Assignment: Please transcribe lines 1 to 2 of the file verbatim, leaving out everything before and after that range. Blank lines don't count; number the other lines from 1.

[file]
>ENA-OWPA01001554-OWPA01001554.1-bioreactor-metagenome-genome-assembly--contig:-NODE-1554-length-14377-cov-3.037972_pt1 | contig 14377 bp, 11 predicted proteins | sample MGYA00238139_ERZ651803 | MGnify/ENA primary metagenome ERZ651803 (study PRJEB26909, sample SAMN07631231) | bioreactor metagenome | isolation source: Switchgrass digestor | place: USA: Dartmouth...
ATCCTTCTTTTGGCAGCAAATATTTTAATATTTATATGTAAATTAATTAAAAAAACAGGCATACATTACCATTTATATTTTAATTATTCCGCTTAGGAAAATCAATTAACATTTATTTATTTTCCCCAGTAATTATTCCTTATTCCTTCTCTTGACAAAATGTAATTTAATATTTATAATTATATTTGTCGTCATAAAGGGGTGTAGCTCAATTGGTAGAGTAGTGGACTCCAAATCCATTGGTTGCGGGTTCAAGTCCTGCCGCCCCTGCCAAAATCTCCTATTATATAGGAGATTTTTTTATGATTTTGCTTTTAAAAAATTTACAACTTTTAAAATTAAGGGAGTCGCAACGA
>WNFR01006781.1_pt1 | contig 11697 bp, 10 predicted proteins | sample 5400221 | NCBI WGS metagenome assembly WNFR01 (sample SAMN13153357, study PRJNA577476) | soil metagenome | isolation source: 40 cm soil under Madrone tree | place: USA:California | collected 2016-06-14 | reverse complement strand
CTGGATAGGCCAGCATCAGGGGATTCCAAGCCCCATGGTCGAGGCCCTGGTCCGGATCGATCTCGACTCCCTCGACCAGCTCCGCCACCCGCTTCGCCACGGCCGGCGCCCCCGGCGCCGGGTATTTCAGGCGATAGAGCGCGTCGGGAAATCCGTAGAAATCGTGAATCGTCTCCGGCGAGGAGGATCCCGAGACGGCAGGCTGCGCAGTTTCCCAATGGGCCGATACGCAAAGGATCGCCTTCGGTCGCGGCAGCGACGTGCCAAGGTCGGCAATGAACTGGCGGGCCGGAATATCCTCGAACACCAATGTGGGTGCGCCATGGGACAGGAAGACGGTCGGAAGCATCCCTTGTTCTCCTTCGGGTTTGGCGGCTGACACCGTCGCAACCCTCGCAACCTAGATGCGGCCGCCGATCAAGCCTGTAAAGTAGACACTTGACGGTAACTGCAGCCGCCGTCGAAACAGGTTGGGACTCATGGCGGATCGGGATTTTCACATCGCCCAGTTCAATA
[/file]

>ENA-OWPA01001554-OWPA01001554.1-bioreactor-metagenome-genome-assembly--contig:-NODE-1554-length-14377-cov-3.037972_pt1 | contig 14377 bp, 11 predicted proteins | sample MGYA00238139_ERZ651803 | MGnify/ENA primary metagenome ERZ651803 (study PRJEB26909, sample SAMN07631231) | bioreactor metagenome | isolation source: Switchgrass digestor | place: USA: Dartmouth...
ATCCTTCTTTTGGCAGCAAATATTTTAATATTTATATGTAAATTAATTAAAAAAACAGGCATACATTACCATTTATATTTTAATTATTCCGCTTAGGAAAATCAATTAACATTTATTTATTTTCCCCAGTAATTATTCCTTATTCCTTCTCTTGACAAAATGTAATTTAATATTTATAATTATATTTGTCGTCATAAAGGGGTGTAGCTCAATTGGTAGAGTAGTGGACTCCAAATCCATTGGTTGCGGGTTCAAGTCCTGCCGCCCCTGCCAAAATCTCCTATTATATAGGAGATTTTTTTATGATTTTGCTTTTAAAAAATTTACAACTTTTAAAATTAAGGGAGTCGCAACGA